Unless you live under a rock, you've probably at least heard of Patrick Walker's bands Warning and 40 Watt Sun, two juggernauts of the doom metal genre. Based in pure emotion and catharsis, 40 Watt Sun's first offering, The Inside Room, leaves nary a dry eye amongst their listening base. Be sure to catch Patrick and 40 Watt Sun on their US tour this September!
It is said there is a lot in a name, so what is behind the name 40 Watt Sun?
Not a lot. I took it from a song by Marillion called Emerald Lies. Marillion have always been my favourite band - since I was eleven. And thinking about it now, it may have also reminded me of 60 Watt Silver Lining by Mark Eitzel; which is a wonderful album, I might add. I thought everyone knew this by now anyway - it seems to be the first question I am asked in every interview I've done over the past three months!
I've noticed that 40 Watt Sun's album has sonic similarities with early 90s alternative rock, namely Red House Painters, Bedhead and the like. Was this intentional?
No, certainly not intentional; though I guess inspiration rubs off on my songwriting from all over the place. I've got some of Bedhead's releases though I have not listened to them yet
Who or what is Kristiania and how much of an overall effect did she/it have on the entire feel of the album?
Kristiania is the city of Oslo. I have strong memories connected to my time there. I started writing the words on the half-empty plane coming back to London, sitting staring out of the window. That's a very direct question and hard to answer.
As featured on the "Bridges" EP and in some live videos, it's been made clear as to how easily your songs can be translated into a singer-songwriter-styled folk setting. Do your tunes normally start off in such a fashion? What is your songwriting process like?
Again, that's a hard one to answer. I'm not that conscious of it. Usually I have a small idea and I keep working at it for weeks on end; often months. Sometimes it becomes something bigger and something better. Soon a song starts to shape around it. The lyrics usually come last as they don't come easily to me.
I always write on an acoustic guitar. Sometimes the songs translate well when we play them heavy; sometimes they don't and I keep them like they are.
As a trained Shakespearian actor, how has your thespian career affected your career as a musician, if at all? What about vice-versa? What is your favorite theatrical production of which you played a part on stage or production crew?
I'm not a trained Shakespearean actor at all. I have to wonder where this comes from because I've never said such a thing! Every other interview I do has a similar question and I just don't understand where this piece of biographical information is found!
The inescapable gear question: How do you get you signature tone?
To be honest with you, I didn't know I had one. The guitar sound on The Inside Room is unlike anything I've had previously; and in all honesty when we play a show I use whatever equipment I'm given. I just play around a little till I find something suitable. Sorry to disappoint!
Though "The Inside Room" is undeniably an emotional "downer" of an album, I can hear hope both in the lyrics ("Can you see me shining?" in Open My Eyes, to give an example to the readers) and in the "big picture" atmosphere of the album. Am I looking into this correctly?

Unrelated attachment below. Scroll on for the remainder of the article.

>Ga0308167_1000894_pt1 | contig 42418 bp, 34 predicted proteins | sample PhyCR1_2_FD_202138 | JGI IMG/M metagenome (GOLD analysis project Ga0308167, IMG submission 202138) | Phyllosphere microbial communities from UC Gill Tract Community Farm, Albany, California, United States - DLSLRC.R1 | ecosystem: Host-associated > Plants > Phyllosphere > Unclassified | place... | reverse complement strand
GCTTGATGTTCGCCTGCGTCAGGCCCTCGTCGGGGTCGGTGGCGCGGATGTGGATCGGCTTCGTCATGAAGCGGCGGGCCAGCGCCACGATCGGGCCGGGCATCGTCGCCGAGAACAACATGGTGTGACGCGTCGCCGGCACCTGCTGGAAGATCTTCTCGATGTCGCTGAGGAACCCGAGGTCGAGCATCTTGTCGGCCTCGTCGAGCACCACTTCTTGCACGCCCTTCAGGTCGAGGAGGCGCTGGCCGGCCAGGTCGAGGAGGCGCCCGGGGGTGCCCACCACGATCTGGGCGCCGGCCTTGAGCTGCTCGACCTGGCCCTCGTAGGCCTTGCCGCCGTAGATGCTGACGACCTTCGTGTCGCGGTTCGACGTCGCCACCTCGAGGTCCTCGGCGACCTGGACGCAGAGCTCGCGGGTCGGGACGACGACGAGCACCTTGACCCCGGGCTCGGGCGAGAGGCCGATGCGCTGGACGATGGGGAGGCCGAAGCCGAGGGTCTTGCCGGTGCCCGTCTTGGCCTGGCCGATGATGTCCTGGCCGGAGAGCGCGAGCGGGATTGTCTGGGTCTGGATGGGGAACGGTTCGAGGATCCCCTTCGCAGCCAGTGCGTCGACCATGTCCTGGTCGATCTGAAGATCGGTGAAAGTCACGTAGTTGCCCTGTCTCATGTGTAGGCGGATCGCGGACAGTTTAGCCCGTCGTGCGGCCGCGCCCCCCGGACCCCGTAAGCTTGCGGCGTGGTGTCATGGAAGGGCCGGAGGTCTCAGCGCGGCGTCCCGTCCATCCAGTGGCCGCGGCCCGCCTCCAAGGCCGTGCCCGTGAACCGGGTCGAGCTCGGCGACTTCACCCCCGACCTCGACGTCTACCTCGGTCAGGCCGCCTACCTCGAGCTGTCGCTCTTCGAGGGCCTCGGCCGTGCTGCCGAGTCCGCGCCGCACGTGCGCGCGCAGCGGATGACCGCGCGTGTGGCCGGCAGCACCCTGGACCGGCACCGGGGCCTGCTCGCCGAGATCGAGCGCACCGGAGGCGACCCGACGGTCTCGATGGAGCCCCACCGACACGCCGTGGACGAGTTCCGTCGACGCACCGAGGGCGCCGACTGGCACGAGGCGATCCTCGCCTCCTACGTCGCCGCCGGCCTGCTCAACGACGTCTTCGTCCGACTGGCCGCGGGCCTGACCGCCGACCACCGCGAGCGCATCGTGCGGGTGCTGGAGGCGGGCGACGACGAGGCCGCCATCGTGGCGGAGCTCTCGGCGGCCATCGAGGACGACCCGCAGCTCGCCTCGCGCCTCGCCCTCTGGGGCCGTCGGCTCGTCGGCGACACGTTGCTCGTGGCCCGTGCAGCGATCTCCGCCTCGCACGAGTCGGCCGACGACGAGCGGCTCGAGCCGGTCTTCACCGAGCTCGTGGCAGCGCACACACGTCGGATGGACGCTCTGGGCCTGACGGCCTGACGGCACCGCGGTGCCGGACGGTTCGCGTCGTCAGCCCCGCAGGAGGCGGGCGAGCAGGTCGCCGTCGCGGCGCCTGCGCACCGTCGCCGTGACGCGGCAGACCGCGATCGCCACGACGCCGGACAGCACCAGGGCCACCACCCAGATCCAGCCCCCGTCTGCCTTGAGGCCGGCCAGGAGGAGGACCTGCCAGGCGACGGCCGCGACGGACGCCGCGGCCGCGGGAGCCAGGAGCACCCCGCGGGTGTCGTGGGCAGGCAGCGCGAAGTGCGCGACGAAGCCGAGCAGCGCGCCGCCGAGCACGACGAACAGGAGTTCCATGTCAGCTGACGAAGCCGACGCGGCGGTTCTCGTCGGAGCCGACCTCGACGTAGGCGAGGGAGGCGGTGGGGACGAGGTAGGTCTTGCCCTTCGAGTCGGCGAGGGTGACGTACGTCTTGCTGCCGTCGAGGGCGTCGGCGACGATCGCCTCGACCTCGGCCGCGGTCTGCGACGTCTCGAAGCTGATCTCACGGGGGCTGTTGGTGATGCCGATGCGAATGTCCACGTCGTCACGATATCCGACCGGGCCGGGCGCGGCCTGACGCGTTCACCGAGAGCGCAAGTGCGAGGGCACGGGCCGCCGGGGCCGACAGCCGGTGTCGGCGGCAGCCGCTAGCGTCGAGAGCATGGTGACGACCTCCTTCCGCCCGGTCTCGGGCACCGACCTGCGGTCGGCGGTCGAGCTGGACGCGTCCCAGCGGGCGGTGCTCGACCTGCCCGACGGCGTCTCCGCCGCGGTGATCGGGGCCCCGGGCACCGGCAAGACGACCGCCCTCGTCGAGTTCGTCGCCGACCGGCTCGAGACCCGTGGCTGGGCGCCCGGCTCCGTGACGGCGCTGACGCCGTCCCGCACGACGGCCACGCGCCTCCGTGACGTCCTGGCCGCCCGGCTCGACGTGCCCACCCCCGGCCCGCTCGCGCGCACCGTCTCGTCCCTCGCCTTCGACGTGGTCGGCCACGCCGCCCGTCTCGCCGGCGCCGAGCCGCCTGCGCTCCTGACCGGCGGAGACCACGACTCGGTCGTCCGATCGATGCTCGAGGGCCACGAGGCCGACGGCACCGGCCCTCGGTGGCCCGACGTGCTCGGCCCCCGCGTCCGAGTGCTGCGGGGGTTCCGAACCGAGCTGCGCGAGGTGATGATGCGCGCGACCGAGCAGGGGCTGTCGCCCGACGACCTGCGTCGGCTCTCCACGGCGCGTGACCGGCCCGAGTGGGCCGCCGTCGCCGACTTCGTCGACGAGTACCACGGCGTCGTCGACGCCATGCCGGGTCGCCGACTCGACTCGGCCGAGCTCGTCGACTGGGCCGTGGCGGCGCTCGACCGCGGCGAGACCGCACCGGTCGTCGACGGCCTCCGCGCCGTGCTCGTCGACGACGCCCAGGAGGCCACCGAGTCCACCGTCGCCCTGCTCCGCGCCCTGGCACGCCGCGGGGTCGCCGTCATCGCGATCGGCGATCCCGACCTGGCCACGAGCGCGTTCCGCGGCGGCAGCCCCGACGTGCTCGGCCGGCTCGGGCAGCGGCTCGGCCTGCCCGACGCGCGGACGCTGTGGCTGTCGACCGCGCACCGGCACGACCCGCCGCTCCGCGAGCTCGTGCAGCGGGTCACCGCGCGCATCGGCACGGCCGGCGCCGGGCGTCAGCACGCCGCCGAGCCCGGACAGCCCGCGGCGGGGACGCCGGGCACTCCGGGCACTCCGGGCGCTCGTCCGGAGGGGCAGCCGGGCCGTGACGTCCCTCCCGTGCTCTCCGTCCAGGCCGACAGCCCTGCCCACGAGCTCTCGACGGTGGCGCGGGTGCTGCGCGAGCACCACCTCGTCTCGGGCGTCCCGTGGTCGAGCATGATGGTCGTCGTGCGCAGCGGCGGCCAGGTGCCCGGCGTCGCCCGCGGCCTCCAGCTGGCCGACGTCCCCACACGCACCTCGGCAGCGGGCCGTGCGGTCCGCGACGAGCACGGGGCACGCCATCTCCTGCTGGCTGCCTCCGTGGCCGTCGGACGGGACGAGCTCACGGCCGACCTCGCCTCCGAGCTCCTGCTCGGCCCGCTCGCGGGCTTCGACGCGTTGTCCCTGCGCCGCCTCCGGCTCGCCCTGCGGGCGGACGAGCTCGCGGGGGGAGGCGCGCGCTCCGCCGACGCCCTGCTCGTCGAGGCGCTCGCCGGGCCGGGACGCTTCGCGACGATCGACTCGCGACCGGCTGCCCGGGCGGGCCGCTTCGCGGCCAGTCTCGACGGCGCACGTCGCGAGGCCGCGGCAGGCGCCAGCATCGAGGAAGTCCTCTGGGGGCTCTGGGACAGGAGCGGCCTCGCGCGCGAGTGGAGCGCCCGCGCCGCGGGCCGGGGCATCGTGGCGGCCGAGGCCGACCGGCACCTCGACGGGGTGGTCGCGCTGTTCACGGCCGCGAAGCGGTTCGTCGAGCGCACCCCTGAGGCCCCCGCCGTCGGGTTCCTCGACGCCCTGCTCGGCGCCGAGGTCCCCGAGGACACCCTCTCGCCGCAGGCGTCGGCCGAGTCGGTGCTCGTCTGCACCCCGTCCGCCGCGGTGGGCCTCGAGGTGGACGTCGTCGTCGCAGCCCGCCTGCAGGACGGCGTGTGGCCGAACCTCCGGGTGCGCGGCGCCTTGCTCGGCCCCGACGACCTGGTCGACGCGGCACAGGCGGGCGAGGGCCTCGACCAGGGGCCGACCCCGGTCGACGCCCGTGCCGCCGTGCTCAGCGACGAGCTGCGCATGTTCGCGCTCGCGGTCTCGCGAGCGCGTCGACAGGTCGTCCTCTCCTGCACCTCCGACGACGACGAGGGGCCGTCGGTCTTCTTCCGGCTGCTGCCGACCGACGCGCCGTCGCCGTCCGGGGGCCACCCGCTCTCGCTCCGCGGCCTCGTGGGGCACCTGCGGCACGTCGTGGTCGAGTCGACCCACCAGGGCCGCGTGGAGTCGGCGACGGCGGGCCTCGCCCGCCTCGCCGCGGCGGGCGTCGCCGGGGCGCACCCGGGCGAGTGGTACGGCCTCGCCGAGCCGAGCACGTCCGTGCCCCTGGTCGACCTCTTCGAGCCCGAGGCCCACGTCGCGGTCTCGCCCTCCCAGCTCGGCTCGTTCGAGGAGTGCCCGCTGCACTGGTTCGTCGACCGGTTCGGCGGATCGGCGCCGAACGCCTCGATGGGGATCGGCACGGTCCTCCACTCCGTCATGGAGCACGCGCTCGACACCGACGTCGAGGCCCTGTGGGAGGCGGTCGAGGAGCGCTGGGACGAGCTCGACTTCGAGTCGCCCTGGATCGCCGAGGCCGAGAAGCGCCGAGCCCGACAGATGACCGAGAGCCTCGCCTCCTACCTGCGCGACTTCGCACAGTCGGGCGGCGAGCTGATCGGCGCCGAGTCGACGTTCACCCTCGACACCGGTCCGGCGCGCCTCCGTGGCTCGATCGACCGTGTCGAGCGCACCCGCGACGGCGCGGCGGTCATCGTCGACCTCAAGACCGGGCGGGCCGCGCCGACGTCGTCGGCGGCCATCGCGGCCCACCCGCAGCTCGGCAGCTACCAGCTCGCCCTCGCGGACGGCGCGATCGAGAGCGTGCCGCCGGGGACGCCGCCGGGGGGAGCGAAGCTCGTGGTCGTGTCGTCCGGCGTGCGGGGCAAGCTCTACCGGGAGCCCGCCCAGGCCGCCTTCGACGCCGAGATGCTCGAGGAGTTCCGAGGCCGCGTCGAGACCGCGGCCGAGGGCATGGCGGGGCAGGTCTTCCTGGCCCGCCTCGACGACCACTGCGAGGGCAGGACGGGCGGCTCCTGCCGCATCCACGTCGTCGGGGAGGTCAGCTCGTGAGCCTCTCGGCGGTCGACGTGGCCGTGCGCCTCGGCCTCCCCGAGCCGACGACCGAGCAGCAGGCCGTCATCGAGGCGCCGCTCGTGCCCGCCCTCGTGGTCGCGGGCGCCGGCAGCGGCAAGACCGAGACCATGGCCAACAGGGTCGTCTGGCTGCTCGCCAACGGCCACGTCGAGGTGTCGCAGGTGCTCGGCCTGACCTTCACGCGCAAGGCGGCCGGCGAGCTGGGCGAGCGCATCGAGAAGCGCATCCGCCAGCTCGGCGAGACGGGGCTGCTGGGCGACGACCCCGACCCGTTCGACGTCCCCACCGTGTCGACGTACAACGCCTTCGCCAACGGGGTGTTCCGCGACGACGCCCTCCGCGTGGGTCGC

I truly never intended any of it to be emotionally "downer" - there's no negativity in the music and I'd never want to project "negative" emotions. I suppose there are things in there that you might call "melancholy" and, sure, I guess there's some pain in the music but there's a lot of joy and love andlife in there too. Just like real life - no one adjective describes any real emotional experience. I'm not talking about yourself here but I get kind of bothered when people talk about the songs being "depressing" as if misery is somehow "conceptual" to the band. That's something that I know lots of other groups do and I think it's a pretty awful thing. I just kind of sing about what I know.
I've been reading on the 40 Watt Sun page about plans for a US tour. Are you excited to bring your music across the pond? Care to divulge who your touring companions might be? ...how about a Chicago show?
Oh yes, we're ending the tour in Chicago. No idea who we're touring with yet though. But that's all being taken care of by the US promoter. I'm not too excited. I'm just holding back till it actually happens.
What drove you to start making music? Does that initial drive still exist/do you feel the same way about music that you did when you started?
No, absolutely not. When I started making music, when I was 16, my drive was that I wanted to be doing the same as my heroes. I wanted to be doing what my favourite bands were doing. But I'm not even the same person I was when I was a teenager, you know? I've different interests now, different beliefs, a different understanding of the world and I view art differently. I feel more compelled to make music now and I am more serious about it but I think probably nothing of my initial drive remains.
What does music mean to you overall?
Honestly, that depends on what mood I'm in or which day you ask me. It's just about the only thing I am good at. And it's probably the main source of all my joys and all my troubles.
Where do you see 40 Watt Sun going over the next few years?
I have no idea. I see as far ahead only as the next album. I remember now we were touring with Reverend Bizarre in 2006 and they were saying they had all their next five albums already planned out and I was thinking, Jesus, I don't even know what I'll want to be doing next year let alone five albums down the line. So best to let things happen and see where things take us I guess. As I said, there's nothing conceptual here. I feel no need to adhere to any formula. We'll see what happens.